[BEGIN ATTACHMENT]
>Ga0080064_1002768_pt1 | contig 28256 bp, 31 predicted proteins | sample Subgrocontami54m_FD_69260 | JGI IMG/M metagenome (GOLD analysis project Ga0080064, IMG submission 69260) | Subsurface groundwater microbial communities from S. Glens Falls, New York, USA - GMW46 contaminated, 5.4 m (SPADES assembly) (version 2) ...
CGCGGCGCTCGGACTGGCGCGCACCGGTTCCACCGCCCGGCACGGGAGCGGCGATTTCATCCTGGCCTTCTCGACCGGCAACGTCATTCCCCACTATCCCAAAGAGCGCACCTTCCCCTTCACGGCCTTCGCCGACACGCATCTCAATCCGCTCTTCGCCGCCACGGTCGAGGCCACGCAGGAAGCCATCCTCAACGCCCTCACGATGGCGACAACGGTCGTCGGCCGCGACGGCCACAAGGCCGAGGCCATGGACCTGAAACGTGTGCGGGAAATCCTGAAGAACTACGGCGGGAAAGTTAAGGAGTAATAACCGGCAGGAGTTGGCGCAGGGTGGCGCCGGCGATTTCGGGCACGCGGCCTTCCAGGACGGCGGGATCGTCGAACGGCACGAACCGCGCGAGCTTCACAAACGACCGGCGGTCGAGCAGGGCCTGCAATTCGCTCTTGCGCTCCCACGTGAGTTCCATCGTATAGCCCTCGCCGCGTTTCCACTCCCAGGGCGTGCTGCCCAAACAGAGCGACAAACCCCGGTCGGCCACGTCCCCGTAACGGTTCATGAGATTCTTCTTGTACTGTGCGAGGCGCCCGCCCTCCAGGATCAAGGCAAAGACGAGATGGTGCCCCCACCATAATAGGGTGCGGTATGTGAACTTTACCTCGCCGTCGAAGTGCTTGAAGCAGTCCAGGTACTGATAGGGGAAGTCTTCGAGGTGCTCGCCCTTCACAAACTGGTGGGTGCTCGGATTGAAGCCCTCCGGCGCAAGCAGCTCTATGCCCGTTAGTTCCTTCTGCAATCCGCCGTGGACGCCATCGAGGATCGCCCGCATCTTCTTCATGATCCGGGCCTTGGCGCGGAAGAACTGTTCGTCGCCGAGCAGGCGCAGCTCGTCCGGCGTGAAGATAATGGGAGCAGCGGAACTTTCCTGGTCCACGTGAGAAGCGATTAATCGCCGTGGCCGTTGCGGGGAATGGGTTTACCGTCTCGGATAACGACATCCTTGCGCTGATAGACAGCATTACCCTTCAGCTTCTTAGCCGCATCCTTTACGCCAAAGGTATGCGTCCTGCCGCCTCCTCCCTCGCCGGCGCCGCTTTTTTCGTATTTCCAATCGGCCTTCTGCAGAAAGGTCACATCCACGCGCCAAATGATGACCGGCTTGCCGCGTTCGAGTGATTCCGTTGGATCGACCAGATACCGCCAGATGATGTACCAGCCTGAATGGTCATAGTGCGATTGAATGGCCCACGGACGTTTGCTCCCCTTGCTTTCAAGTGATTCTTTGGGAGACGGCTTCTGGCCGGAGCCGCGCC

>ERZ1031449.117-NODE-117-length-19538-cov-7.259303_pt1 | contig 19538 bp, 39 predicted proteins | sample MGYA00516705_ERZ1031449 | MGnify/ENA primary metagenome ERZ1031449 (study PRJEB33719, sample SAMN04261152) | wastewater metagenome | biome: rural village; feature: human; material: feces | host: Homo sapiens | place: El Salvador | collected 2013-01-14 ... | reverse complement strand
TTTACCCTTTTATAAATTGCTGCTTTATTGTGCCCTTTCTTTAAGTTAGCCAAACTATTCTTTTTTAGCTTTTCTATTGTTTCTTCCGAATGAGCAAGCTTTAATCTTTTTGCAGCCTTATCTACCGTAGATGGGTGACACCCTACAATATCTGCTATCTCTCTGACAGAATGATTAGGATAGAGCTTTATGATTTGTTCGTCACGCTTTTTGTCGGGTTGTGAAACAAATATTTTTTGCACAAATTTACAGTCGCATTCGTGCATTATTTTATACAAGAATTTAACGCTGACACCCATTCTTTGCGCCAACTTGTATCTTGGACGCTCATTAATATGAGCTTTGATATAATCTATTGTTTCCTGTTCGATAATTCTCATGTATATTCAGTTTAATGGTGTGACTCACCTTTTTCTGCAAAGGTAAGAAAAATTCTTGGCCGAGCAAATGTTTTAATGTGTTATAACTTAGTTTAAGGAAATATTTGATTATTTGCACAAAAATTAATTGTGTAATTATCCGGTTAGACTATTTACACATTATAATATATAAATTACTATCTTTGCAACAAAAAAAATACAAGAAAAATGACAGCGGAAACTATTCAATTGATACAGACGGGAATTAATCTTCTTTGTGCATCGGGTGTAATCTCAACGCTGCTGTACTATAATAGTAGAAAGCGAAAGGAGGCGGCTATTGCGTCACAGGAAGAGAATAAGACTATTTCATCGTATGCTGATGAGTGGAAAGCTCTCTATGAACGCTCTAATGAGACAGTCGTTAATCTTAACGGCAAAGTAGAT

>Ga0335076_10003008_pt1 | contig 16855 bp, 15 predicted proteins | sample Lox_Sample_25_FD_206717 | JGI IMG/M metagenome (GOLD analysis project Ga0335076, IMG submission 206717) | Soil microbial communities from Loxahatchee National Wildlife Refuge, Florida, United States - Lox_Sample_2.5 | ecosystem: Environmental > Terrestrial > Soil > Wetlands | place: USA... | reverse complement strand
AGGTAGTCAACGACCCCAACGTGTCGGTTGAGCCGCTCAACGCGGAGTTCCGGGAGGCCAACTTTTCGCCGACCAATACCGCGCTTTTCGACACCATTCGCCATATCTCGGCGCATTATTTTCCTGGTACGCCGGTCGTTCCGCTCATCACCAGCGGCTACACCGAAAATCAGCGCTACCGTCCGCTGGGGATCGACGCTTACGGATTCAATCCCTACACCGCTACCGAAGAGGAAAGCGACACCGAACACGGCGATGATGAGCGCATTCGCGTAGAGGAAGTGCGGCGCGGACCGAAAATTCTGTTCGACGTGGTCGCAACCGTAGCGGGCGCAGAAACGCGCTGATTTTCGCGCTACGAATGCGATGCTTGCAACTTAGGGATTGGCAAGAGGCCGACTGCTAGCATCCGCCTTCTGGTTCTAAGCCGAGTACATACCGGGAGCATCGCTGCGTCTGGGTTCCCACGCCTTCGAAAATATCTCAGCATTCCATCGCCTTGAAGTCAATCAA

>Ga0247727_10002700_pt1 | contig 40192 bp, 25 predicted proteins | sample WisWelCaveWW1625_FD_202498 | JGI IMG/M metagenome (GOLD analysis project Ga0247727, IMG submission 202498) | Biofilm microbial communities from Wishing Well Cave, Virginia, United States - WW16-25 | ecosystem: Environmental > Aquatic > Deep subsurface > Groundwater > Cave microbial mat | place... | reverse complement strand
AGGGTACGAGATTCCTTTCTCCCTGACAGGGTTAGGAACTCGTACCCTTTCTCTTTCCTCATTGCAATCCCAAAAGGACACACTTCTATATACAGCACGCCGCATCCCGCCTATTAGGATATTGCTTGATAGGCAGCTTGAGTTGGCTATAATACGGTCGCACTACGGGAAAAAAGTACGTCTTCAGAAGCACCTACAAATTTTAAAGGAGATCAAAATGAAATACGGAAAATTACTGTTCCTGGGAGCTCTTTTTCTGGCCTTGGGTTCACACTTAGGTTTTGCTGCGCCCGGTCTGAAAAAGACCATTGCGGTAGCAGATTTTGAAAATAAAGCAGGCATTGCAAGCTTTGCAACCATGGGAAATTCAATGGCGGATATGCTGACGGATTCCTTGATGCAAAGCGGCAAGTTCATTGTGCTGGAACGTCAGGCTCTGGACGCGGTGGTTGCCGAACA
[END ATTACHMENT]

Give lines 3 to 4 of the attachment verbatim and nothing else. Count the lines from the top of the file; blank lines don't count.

>ERZ1031449.117-NODE-117-length-19538-cov-7.259303_pt1 | contig 19538 bp, 39 predicted proteins | sample MGYA00516705_ERZ1031449 | MGnify/ENA primary metagenome ERZ1031449 (study PRJEB33719, sample SAMN04261152) | wastewater metagenome | biome: rural village; feature: human; material: feces | host: Homo sapiens | place: El Salvador | collected 2013-01-14 ... | reverse complement strand
TTTACCCTTTTATAAATTGCTGCTTTATTGTGCCCTTTCTTTAAGTTAGCCAAACTATTCTTTTTTAGCTTTTCTATTGTTTCTTCCGAATGAGCAAGCTTTAATCTTTTTGCAGCCTTATCTACCGTAGATGGGTGACACCCTACAATATCTGCTATCTCTCTGACAGAATGATTAGGATAGAGCTTTATGATTTGTTCGTCACGCTTTTTGTCGGGTTGTGAAACAAATATTTTTTGCACAAATTTACAGTCGCATTCGTGCATTATTTTATACAAGAATTTAACGCTGACACCCATTCTTTGCGCCAACTTGTATCTTGGACGCTCATTAATATGAGCTTTGATATAATCTATTGTTTCCTGTTCGATAATTCTCATGTATATTCAGTTTAATGGTGTGACTCACCTTTTTCTGCAAAGGTAAGAAAAATTCTTGGCCGAGCAAATGTTTTAATGTGTTATAACTTAGTTTAAGGAAATATTTGATTATTTGCACAAAAATTAATTGTGTAATTATCCGGTTAGACTATTTACACATTATAATATATAAATTACTATCTTTGCAACAAAAAAAATACAAGAAAAATGACAGCGGAAACTATTCAATTGATACAGACGGGAATTAATCTTCTTTGTGCATCGGGTGTAATCTCAACGCTGCTGTACTATAATAGTAGAAAGCGAAAGGAGGCGGCTATTGCGTCACAGGAAGAGAATAAGACTATTTCATCGTATGCTGATGAGTGGAAAGCTCTCTATGAACGCTCTAATGAGACAGTCGTTAATCTTAACGGCAAAGTAGAT